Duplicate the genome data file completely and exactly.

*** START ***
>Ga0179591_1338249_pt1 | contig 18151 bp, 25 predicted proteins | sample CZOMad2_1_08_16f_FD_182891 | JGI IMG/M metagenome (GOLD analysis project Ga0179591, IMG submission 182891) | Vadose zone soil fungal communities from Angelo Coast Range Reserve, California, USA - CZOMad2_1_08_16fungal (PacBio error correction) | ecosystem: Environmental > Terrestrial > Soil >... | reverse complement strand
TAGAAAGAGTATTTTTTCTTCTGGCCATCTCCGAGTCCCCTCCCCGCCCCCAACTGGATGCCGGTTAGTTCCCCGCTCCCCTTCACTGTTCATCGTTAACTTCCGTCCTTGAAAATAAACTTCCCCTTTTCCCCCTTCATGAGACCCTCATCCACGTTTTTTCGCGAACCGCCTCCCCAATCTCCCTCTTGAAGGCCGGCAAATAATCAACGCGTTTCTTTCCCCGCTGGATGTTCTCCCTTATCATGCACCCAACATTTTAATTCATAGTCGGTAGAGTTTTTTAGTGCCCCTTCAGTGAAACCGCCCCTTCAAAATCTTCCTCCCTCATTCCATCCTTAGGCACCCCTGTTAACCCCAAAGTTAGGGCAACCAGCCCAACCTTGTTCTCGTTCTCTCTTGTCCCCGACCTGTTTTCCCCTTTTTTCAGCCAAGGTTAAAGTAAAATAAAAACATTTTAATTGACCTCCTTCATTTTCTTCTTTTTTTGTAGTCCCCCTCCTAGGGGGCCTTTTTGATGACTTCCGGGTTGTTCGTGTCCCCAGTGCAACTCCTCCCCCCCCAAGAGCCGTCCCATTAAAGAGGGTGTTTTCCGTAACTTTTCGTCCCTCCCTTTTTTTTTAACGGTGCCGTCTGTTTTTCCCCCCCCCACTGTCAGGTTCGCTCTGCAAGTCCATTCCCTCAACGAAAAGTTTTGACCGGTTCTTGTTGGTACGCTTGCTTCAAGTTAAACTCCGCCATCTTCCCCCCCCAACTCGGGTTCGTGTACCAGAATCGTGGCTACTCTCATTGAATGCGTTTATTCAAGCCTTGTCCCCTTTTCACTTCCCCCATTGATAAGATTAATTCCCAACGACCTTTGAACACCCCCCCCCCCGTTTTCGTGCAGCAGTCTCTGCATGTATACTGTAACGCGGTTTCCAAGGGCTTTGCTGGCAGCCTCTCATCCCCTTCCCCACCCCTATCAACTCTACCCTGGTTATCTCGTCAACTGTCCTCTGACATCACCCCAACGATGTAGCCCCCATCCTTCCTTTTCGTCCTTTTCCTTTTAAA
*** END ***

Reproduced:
>Ga0179591_1338249_pt1 | contig 18151 bp, 25 predicted proteins | sample CZOMad2_1_08_16f_FD_182891 | JGI IMG/M metagenome (GOLD analysis project Ga0179591, IMG submission 182891) | Vadose zone soil fungal communities from Angelo Coast Range Reserve, California, USA - CZOMad2_1_08_16fungal (PacBio error correction) | ecosystem: Environmental > Terrestrial > Soil >... | reverse complement strand
TAGAAAGAGTATTTTTTCTTCTGGCCATCTCCGAGTCCCCTCCCCGCCCCCAACTGGATGCCGGTTAGTTCCCCGCTCCCCTTCACTGTTCATCGTTAACTTCCGTCCTTGAAAATAAACTTCCCCTTTTCCCCCTTCATGAGACCCTCATCCACGTTTTTTCGCGAACCGCCTCCCCAATCTCCCTCTTGAAGGCCGGCAAATAATCAACGCGTTTCTTTCCCCGCTGGATGTTCTCCCTTATCATGCACCCAACATTTTAATTCATAGTCGGTAGAGTTTTTTAGTGCCCCTTCAGTGAAACCGCCCCTTCAAAATCTTCCTCCCTCATTCCATCCTTAGGCACCCCTGTTAACCCCAAAGTTAGGGCAACCAGCCCAACCTTGTTCTCGTTCTCTCTTGTCCCCGACCTGTTTTCCCCTTTTTTCAGCCAAGGTTAAAGTAAAATAAAAACATTTTAATTGACCTCCTTCATTTTCTTCTTTTTTTGTAGTCCCCCTCCTAGGGGGCCTTTTTGATGACTTCCGGGTTGTTCGTGTCCCCAGTGCAACTCCTCCCCCCCCAAGAGCCGTCCCATTAAAGAGGGTGTTTTCCGTAACTTTTCGTCCCTCCCTTTTTTTTTAACGGTGCCGTCTGTTTTTCCCCCCCCCACTGTCAGGTTCGCTCTGCAAGTCCATTCCCTCAACGAAAAGTTTTGACCGGTTCTTGTTGGTACGCTTGCTTCAAGTTAAACTCCGCCATCTTCCCCCCCCAACTCGGGTTCGTGTACCAGAATCGTGGCTACTCTCATTGAATGCGTTTATTCAAGCCTTGTCCCCTTTTCACTTCCCCCATTGATAAGATTAATTCCCAACGACCTTTGAACACCCCCCCCCCCGTTTTCGTGCAGCAGTCTCTGCATGTATACTGTAACGCGGTTTCCAAGGGCTTTGCTGGCAGCCTCTCATCCCCTTCCCCACCCCTATCAACTCTACCCTGGTTATCTCGTCAACTGTCCTCTGACATCACCCCAACGATGTAGCCCCCATCCTTCCTTTTCGTCCTTTTCCTTTTAAA